Once upon a time, each local paper for the major chains sent someone to Ottawa to cover stories here from the local perspective rather than rely solely on national reporters to feed stories to them. It allowed for local concerns to be brought to MPs here, and for the MPs to better engage with their local papers from Ottawa – especially as they had someone who knew their home ridings here to keep them honest. That’s all gone now. And part of why this is a problem is that there has been a proven correlation between the loss of regional reporters in the Press Gallery and a decline voter turnout in those communities where they suffered that loss. (There are academic studies on this, but my GoogleFu is failing me on this one, but yes, this was a subject frequently discussed during my master’s programme). And now, with even fewer national reporters there to do the daily reporting plus trying to get any kind of perspective, we no longer have reporters doing the same kinds of accountability on MPs themselves rather than just of the government. Peter was the last of the regional voices from the big chains, and because Vancouver has a particular unique political culture of its own, that was an important perspective to have. In fact, it’s one of the reasons why he wound up writing the biography of former Senator Gerry St. Germain – because St. Germain knew that O’Neil knew West Coast politics, he could trust him enough to tell his story. That’s not an insignificant thing in a country with big regional differences like Canada has. And this becomes a growing problem as we lose more and more journalists and positions here in Ottawa, which we need to figure out how to reverse, one way or another, before things deteriorate to the point of no return.

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Roundup: No, Monsef was not demoted

So, cabinet shuffle, and while everyone keeps saying this is somehow Trump-focused, I’m not sure what labour, status of women, or democratic institutions has to do with Trump. There will be all manner of hot takes, and yes, you’ll get mine too. It was striking in that just barely over a year into the new government, two of the most senior hands have not only been bounced from cabinet, but from parliament as a whole – John McCallum headed to China as our new ambassador, and Stéphane Dion to parts unknown in what is likely to be a diplomatic posting of some variety, but what we’re not quite sure just yet. In a government that has very few experienced hands, this is something that does give me some pause. MaryAnn Mihychuk’s ouster, however, was not a great surprise given the stuff that came out when she had a number of duties taken away from her portfolio, particularly around her attitude and her ambition to be a regional political minister in a cabinet that has largely eschewed them. Chrystia Freeland to foreign affairs is not a surprise (making her the first Liberal woman foreign affairs minister in the country’s history – previous ones had been Conservatives), Patty Hajdu to labour seems a natural next step for the job she has been doing, and François-Philippe Champagne to trade is ambitious but he proved himself as Bill Morneau’s parliamentary secretary over the past year. Another first in Cabinet is Ahmed Hussen to immigration, who is Somali-born (and while some have said he’s the first Black cabinet minister, that would actually be Lincoln Alexander).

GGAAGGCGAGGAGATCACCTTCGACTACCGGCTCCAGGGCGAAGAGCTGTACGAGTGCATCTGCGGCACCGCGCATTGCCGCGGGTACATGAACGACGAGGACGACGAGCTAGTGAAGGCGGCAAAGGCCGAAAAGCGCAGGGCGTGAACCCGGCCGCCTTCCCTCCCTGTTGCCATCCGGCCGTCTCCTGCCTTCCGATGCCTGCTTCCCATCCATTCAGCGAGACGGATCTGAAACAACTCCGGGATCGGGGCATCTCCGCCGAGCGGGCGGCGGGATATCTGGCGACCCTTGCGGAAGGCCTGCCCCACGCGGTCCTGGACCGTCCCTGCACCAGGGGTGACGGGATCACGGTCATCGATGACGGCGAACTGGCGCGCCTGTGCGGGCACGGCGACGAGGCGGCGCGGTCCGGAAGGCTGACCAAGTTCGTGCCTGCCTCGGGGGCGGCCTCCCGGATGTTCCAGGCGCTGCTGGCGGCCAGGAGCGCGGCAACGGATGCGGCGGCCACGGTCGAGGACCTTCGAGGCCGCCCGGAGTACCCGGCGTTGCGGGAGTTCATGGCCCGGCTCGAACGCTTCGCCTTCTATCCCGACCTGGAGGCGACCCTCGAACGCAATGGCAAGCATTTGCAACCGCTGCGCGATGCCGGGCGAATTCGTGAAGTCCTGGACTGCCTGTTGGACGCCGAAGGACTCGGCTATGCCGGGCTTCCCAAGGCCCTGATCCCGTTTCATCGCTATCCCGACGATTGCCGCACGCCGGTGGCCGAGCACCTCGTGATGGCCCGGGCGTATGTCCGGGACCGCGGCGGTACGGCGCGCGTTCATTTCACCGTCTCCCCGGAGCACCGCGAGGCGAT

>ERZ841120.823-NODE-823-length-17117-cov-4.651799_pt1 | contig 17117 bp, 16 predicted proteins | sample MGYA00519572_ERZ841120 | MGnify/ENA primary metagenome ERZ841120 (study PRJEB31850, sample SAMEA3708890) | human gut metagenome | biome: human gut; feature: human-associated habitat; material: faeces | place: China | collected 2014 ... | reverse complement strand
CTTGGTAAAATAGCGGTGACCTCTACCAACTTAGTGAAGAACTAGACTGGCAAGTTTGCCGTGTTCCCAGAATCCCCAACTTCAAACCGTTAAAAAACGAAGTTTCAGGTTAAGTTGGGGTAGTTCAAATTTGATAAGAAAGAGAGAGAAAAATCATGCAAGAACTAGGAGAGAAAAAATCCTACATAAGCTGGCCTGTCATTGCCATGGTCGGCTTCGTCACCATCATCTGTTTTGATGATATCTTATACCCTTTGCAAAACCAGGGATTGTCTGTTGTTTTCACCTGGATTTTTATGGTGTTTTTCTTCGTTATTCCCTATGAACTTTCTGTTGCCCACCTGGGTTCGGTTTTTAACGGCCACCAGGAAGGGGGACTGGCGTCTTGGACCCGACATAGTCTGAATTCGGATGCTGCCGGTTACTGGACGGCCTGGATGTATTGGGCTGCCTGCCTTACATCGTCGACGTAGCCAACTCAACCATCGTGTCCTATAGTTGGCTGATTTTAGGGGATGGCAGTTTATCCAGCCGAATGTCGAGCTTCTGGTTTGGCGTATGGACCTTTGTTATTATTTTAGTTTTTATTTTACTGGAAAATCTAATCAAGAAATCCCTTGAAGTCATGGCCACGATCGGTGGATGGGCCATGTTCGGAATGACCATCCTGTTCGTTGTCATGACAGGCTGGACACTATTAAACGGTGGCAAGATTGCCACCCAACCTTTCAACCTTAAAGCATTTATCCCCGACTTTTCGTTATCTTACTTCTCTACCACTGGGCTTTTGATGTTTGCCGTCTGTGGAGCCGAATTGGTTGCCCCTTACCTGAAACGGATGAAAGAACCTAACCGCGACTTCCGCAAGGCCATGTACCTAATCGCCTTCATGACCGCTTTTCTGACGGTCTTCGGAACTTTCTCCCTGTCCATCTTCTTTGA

And then there’s Maryam Monsef. She’s off to Status of Women, which people keep insisting is a demotion, but I have a hard time accepting that notion. She carried a file that is the equivalent of a flaming bag of excrement and smiled all the way through. Sure, she’s no longer the person to finish trying to smother that file as elegantly as possible (so good luck with that, Karina Gould), but a demotion would have been getting the Mihychuk treatment. Status of Women is not a demotion. People went on TV scratching their heads about what challenges are in that department, apparently having not paid attention to the big files in that department, including sorting pay equity, ensuring that all government departments actually implement gender-based analysis, and that tiny little file about the plan to combat gender-based violence. You know, no challenges at all. Plus, she’s gone from a make-work portfolio that didn’t have an actual department – just a handful of PCO staffers to support her – to an actual line-department. It’s not a demotion. And did I mention good luck to Gould because yeah, now she gets to try to stick handle trying to find a way to kill the electoral reform election promise as gracefully as possible (despite Kady O’Malley’s belief that the PM thinks that all hope is not yet lost). Because seriously – this is a file that needs to be put out of its misery before it can cause actual damage to our democratic system.

Meanwhile, if you want hot takes on the cabinet shuffle, there are plenty here from Michael Den Tandt on Freeland, Andrew Potter on Dion, Susan Delacourt susses out the dynamics, while Paul Wells adds both some global perspective and insight into what it says about Trudeau.